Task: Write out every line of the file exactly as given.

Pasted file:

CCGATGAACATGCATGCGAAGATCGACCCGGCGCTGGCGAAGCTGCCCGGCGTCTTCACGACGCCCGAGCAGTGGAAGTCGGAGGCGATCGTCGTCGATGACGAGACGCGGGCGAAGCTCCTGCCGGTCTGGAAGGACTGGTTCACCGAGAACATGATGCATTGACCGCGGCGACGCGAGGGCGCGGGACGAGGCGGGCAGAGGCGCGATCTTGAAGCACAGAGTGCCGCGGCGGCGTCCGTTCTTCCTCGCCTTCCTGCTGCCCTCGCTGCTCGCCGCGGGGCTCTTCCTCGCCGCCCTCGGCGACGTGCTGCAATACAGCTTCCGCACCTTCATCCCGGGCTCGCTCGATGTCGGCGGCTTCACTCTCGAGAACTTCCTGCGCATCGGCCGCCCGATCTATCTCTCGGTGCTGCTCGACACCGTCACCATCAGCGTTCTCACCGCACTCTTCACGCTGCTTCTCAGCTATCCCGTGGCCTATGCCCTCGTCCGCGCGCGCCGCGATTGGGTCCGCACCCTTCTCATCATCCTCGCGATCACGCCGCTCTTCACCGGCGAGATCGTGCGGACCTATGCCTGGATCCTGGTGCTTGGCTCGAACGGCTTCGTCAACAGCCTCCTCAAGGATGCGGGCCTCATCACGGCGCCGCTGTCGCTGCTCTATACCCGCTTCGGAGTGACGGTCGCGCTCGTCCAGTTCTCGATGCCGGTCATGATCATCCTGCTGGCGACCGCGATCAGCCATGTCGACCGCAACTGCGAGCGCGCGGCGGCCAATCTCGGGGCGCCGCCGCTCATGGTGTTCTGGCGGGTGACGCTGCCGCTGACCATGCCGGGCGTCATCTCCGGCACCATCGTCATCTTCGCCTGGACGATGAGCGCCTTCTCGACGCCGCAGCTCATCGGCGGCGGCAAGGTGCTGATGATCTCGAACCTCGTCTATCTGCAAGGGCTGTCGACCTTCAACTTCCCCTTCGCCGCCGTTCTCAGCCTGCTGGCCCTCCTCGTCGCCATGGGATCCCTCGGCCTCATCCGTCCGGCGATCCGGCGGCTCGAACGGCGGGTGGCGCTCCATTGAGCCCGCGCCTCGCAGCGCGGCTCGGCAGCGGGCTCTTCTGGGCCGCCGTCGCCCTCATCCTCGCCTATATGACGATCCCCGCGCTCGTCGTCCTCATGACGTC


CCGATGAACATGCATGCGAAGATCGACCCGGCGCTGGCGAAGCTGCCCGGCGTCTTCACGACGCCCGAGCAGTGGAAGTCGGAGGCGATCGTCGTCGATGACGAGACGCGGGCGAAGCTCCTGCCGGTCTGGAAGGACTGGTTCACCGAGAACATGATGCATTGACCGCGGCGACGCGAGGGCGCGGGACGAGGCGGGCAGAGGCGCGATCTTGAAGCACAGAGTGCCGCGGCGGCGTCCGTTCTTCCTCGCCTTCCTGCTGCCCTCGCTGCTCGCCGCGGGGCTCTTCCTCGCCGCCCTCGGCGACGTGCTGCAATACAGCTTCCGCACCTTCATCCCGGGCTCGCTCGATGTCGGCGGCTTCACTCTCGAGAACTTCCTGCGCATCGGCCGCCCGATCTATCTCTCGGTGCTGCTCGACACCGTCACCATCAGCGTTCTCACCGCACTCTTCACGCTGCTTCTCAGCTATCCCGTGGCCTATGCCCTCGTCCGCGCGCGCCGCGATTGGGTCCGCACCCTTCTCATCATCCTCGCGATCACGCCGCTCTTCACCGGCGAGATCGTGCGGACCTATGCCTGGATCCTGGTGCTTGGCTCGAACGGCTTCGTCAACAGCCTCCTCAAGGATGCGGGCCTCATCACGGCGCCGCTGTCGCTGCTCTATACCCGCTTCGGAGTGACGGTCGCGCTCGTCCAGTTCTCGATGCCGGTCATGATCATCCTGCTGGCGACCGCGATCAGCCATGTCGACCGCAACTGCGAGCGCGCGGCGGCCAATCTCGGGGCGCCGCCGCTCATGGTGTTCTGGCGGGTGACGCTGCCGCTGACCATGCCGGGCGTCATCTCCGGCACCATCGTCATCTTCGCCTGGACGATGAGCGCCTTCTCGACGCCGCAGCTCATCGGCGGCGGCAAGGTGCTGATGATCTCGAACCTCGTCTATCTGCAAGGGCTGTCGACCTTCAACTTCCCCTTCGCCGCCGTTCTCAGCCTGCTGGCCCTCCTCGTCGCCATGGGATCCCTCGGCCTCATCCGTCCGGCGATCCGGCGGCTCGAACGGCGGGTGGCGCTCCATTGAGCCCGCGCCTCGCAGCGCGGCTCGGCAGCGGGCTCTTCTGGGCCGCCGTCGCCCTCATCCTCGCCTATATGACGATCCCCGCGCTCGTCGTCCTCATGACGTC